September 5, 2010

A prototypal binding trap

It always pains me to explain these little identifier resolution traps:

#!/usr/bin/env python3

class Egg:

    _next_id = 1

    def __init__(self):
        self.id = self._next_id
        self._next_id += 1
        assert Egg._next_id is self._next_id


if __name__ == '__main__':
    f = Egg()

Fails the assertion. It's decomposing the assignment-update into its constituent tmp = self._next_id + 1; self._next_id = tmp components, but a programmer could reasonably expect a Lookup/Update hash map ADT operation to occur instead — get the slot by lookup, mutate the value found, and store back in an atomic sense, clobbering the class member with the updated value — but that's not how it works.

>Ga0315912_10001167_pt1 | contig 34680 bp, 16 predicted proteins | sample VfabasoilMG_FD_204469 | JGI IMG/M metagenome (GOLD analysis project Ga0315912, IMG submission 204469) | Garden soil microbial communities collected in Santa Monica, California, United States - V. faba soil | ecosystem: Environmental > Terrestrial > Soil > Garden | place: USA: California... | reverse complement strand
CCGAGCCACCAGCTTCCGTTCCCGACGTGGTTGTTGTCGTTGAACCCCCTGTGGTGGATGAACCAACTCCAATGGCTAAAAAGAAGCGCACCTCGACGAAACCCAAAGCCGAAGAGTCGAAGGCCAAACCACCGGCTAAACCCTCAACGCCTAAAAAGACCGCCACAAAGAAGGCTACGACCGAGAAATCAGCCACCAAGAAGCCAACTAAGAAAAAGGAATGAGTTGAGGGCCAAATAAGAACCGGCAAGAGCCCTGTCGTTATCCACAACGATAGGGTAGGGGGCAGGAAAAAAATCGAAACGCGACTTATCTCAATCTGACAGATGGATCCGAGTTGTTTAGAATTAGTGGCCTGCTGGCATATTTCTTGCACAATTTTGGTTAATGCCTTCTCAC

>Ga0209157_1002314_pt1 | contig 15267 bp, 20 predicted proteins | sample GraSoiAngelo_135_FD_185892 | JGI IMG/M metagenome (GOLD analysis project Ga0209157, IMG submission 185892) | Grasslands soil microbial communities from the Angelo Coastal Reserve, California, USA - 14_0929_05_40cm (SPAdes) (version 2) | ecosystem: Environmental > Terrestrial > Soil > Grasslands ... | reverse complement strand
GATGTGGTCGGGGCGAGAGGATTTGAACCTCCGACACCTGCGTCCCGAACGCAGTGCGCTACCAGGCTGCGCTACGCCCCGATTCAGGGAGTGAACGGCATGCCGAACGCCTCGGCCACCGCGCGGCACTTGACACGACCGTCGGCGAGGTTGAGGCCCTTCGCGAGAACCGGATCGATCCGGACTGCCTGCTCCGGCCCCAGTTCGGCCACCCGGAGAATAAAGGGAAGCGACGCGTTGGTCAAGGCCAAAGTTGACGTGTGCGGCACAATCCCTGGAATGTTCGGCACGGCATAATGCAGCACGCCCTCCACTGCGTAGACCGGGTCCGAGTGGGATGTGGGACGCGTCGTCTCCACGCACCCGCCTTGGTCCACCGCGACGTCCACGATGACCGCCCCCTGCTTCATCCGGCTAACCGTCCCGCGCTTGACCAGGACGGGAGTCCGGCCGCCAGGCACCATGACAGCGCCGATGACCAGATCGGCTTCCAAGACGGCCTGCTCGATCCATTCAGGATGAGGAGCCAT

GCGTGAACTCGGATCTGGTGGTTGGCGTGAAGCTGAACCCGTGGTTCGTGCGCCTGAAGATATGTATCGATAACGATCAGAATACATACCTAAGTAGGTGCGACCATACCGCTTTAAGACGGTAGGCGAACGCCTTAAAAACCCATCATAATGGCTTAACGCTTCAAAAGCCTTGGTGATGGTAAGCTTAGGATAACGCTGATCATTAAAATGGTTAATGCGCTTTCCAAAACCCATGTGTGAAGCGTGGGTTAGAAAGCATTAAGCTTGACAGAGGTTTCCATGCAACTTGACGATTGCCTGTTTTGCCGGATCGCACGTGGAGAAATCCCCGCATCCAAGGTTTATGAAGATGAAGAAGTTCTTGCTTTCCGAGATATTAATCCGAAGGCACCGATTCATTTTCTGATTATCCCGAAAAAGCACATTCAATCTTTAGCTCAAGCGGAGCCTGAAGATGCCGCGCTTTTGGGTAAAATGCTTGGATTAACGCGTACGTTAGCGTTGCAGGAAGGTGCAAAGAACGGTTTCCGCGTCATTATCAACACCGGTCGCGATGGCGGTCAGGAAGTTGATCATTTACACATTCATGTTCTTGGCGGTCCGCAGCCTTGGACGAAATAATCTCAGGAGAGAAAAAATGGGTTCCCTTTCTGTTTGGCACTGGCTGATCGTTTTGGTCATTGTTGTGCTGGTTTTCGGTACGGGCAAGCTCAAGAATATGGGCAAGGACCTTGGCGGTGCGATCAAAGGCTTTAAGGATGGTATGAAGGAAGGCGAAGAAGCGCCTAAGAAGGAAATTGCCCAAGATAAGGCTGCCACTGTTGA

This goes with the prototypal territory:

function Egg() {
    this.id = this.next_id;
    this.next_id += 1;
    assertEq(this.next_id, Egg.prototype.next_id);
}

Egg.prototype.next_id = 1;
var e = new Egg(); // Error: Assertion failed: got 2, expected 1

Fortunately, note that this behavior definitely has the semantics you want when you add inheritance to the mix. Is the self.viscosity that this class implementation is referring to a class member or an instance member in the base class?

#!/usr/bin/env python3

import sauce

class AwesomeSauce(sauce.Sauce):

    def __init__(self):
        super().__init__()
        self.viscosity += 12 # Deca-viscoses per milliliter.

The answer is that you don't care — it's being rebound on the AwesomeSauce instance no matter what.

Moral of the story is to be mindful when using update operations on class members — if you want to rebind a class member within an instance method, you've got to use the class name instead of self.